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THE activity of “Old Humphrey's” mind, and his readiness in composition, are seen in the large number of unpublished manuscripts he has left behind him. They commence with the early effusions of his youth, and range through different periods of his life, to his closing days. They vary in subject and style, being descriptive and didactic, on general topics and religious themes, light-hearted and grave, in prose and verse. Some of the pieces are marked by much tenderness of feeling, others by energy, and many by his peculiar, telling quaintness, while all are consecrated to truth and godliness. The Gleanings which follow are chiefly from his Portfolio and Study-table.

A few poetical specimens have been interwoven in the preceding memoir: a further selection will now be made.



SEE, yonder the old man comes again, with his stick, picking his way along the ferny, broken ground of the High Downs. He is a stranger to the place, and has perhaps come here for his health: he walks about alone. I have met him on the beach, where the billows fling their foam on the shingles, in the solitary glen, and the retired lane, always by himself, always musing. I saw him yesterday, and the day before, and the day before that too; and I marked his thin gray hair, for the wind was waving it as I passed by. He looked calm and thoughtful, but not melancholy. There was that in the old man's face that set me thinking.

As he passed along the side of the Downs, the first time I saw him, the sun was setting beyond the windmills on the opposite hill; the old Castle ruin looked dark against the sky, and the fishers' skiffs lay motionless on the sea. The old man stood on the Ridgy Point that commands a view of the valley, and I thought he was looking at the setting sun.

The next time I saw him on the Downs, it was at the same hour of eventide; but the sky was overcast, the wind had risen, the sea was rough, and

the fishing-smacks were rudely tossed about on the billows of the mighty deep. He stopped when he came to the Ridgy Point, and stood like a statue. I thought he was looking at the restless ocean.

Yesterday it was a little later when the old man came to his favourite spot, for the sun had set, and the ocean was hardly visible. Once more he took up his accustomed standing-place, and fixed his eye intently; but I knew then that he could not be looking at the sea or the sun. 6 What can it be,” thought I, “ that draws him to the spot so constantly? What can it be on which he bends his eye so steadily?” When I walked near him, the truth flashed upon me at once.

For three evenings together, as I have already said, had the old man come to the same spot at nearly the same hour. He made no difference whether the sky were bright or gloomy, or whether the day were windy or calm. I wonder that he does not walk with the people on the parade, when the band plays; but no, he keeps to the High Downs.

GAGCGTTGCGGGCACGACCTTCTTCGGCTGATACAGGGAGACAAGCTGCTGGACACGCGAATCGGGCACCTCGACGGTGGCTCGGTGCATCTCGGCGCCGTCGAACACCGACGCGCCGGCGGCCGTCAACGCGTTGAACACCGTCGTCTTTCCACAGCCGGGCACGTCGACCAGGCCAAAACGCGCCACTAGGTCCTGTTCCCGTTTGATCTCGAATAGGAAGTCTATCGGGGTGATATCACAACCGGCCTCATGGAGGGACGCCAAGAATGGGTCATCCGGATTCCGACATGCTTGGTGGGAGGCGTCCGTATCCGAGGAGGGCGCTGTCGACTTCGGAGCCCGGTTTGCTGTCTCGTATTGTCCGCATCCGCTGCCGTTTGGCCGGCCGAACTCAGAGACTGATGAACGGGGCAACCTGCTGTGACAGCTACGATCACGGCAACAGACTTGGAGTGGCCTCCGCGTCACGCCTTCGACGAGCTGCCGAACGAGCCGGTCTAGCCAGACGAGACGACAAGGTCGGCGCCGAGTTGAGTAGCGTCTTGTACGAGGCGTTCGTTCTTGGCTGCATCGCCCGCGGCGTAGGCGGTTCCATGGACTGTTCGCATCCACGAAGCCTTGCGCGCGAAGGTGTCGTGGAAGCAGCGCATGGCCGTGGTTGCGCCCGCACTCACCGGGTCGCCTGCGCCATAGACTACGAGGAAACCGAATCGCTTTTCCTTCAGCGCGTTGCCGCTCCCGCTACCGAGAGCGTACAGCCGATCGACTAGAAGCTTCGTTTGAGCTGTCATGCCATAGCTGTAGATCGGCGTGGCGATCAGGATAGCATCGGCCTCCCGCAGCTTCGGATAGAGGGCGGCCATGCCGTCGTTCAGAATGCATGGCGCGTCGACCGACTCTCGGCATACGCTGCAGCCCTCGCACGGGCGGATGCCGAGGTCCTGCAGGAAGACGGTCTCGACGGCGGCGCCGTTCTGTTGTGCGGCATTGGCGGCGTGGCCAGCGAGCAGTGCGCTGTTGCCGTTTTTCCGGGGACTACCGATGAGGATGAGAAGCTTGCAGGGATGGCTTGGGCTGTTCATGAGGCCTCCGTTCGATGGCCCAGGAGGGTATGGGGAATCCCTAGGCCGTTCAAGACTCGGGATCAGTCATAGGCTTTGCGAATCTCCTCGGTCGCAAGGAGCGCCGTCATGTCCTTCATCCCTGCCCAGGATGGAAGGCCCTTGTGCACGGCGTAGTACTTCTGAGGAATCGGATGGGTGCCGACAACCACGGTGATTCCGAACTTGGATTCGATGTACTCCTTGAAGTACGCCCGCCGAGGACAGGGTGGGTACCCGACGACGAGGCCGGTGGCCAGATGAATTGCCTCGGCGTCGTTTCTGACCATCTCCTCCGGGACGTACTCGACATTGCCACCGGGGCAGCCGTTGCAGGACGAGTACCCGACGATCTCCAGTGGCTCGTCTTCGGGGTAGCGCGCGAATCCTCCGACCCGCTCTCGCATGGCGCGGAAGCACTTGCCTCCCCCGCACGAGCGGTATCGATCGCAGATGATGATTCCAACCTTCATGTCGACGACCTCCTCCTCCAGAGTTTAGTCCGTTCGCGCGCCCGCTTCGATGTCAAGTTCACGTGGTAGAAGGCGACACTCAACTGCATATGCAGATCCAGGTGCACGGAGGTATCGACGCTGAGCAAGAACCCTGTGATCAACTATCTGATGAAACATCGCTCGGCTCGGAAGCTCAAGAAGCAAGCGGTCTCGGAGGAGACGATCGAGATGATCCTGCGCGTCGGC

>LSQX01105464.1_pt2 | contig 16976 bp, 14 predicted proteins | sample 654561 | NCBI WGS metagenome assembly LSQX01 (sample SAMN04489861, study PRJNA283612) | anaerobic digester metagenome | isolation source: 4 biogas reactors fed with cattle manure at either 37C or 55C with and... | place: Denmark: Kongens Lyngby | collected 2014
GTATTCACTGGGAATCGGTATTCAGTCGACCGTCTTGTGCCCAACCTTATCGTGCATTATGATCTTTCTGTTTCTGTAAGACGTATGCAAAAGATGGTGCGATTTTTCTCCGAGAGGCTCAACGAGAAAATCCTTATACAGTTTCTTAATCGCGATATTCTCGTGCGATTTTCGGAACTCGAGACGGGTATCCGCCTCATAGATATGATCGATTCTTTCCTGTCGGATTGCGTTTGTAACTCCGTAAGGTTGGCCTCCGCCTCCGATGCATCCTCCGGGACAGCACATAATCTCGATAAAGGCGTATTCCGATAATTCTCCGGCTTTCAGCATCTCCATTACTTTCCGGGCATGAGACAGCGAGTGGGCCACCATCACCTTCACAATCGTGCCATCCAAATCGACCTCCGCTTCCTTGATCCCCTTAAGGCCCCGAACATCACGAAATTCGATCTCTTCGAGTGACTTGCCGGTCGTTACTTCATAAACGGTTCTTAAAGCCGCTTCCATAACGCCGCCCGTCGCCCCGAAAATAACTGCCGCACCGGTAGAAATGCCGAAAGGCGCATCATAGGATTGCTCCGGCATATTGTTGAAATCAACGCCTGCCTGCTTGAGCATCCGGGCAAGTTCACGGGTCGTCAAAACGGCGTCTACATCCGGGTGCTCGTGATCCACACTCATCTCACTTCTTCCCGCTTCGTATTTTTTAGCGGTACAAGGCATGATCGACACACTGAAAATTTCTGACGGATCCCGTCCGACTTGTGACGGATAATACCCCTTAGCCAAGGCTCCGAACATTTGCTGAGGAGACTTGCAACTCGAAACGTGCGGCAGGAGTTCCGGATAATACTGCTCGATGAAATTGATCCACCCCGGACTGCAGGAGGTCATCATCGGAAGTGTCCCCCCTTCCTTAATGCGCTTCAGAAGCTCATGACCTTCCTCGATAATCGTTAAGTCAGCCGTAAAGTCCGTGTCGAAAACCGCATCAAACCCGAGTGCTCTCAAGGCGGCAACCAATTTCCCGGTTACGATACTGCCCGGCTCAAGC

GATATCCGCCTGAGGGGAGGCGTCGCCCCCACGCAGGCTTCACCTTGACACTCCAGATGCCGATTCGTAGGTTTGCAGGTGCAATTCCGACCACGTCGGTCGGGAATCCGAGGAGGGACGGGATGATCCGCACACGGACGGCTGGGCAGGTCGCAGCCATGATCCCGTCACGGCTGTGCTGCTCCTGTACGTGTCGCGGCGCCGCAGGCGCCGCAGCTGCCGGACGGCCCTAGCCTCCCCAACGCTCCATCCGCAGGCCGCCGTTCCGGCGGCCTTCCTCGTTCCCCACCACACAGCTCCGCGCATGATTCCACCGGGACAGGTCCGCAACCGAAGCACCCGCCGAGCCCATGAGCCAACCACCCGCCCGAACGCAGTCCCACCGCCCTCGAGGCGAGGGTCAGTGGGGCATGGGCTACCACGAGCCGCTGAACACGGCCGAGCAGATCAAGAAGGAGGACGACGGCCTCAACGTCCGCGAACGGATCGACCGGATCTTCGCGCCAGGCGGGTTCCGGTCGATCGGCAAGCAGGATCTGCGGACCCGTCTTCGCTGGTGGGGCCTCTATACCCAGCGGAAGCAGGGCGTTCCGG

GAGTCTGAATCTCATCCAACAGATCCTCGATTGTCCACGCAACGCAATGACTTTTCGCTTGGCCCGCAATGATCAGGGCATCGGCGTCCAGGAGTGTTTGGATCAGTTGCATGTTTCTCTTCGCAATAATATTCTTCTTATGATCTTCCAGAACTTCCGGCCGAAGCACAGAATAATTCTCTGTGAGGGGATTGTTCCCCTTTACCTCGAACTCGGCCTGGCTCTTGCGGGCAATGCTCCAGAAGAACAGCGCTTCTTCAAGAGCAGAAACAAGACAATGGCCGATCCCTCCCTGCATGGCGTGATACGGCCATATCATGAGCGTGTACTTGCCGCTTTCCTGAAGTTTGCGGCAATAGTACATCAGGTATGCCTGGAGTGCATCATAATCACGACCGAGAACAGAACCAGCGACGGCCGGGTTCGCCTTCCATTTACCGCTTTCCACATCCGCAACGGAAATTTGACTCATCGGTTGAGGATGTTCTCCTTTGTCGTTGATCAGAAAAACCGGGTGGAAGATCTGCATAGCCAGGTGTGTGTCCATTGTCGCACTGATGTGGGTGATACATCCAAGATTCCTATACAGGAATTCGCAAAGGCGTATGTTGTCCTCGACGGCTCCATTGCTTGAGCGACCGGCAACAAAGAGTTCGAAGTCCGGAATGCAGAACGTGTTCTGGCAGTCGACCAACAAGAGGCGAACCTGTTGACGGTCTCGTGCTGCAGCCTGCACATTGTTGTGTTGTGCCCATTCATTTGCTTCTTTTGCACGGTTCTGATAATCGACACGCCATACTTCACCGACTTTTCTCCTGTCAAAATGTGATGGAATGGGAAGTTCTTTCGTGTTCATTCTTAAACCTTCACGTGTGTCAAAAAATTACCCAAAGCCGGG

In the valley below, and it may be about a furlorig from the Ridgy Point, is a church, with a graveyard attached to it. The church is an ancient, gray, weather-stained building, that might almost pass for being a thousand years old. Both the tower and body of the antique edifice are roofed with red tiles,-somewhat out of keeping, cer

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tainly,—but age, and moss, and revolving years are beginning to make the tiles harmonize with the stonework. The churchyard is in two parts, with a row of large trees between them. It has hundreds of graves.* The old man was too much occupied to take any notice of me; he was looking at the gravestones.

It might be that some friend of his was sleeping below one of the green hillocks or flat stones, and that the mouldering tenant of the tomb was rising in his remembrance. We do sometimes think affectionately of those who have been called away from the world, and especially if they have been very dear to us. Whether the old man was thinking thus, I cannot say.

Perhaps he was thinking that his own days were nearly numbered; and that there was “but a step between him and death." No doubt such thoughts do now and then come over the aged with great power; and quite natural it is that it should be so; for what is our life? Truly, it is “a vapour,

that appeareth for a little time, and then vanisheth away:" James iv. 14.

An old man looking on a churchyard must needs be enough to set him thinking of the past and the future. He sees how many


before him,

* In this graveyard have since been added the remains of Qld Humphrey.

and he feels how shortly he must follow them. Death may be as near the young as the old, though we are not apt to think so.

I should like to talk with the old man, and I will, if I can get a good opportunity, for there is nothing forbidding in his manner; but, on the contrary, much that is kind and gentle. He is coming nearer now; but, mark my words, he will turn off yet towards the church in the valley. The old man is thoughtful, as age ought to be; for

“Ill gray hairs become a jester.”.

He is not, however, sorrowful, but rather like one who is calmly and hopefully preparing for his latter end, saying in his heart, “I know that my Redeemer liveth, and that he shall stand at the latter day upon

the earth : and though after my skin worme destroy this body, yet in my flesh shall I see God:” Job xix. 25, 26. “Though I walk through the valley of the shadow of death, I will fear no evil; for thou art with me; Thy rod and thy staff, they comfort me:" Ps. xxiii. 4.

See there: the old man has just come to the edge of the broken ground. I felt sure that he would make a pause. He is now standing on the Ridgy Point, almost as motionless as if made of stone, with his eyes fixed on the churchyard. How I should like to know what is passing through his mind!

Though we can only guess at the old man's

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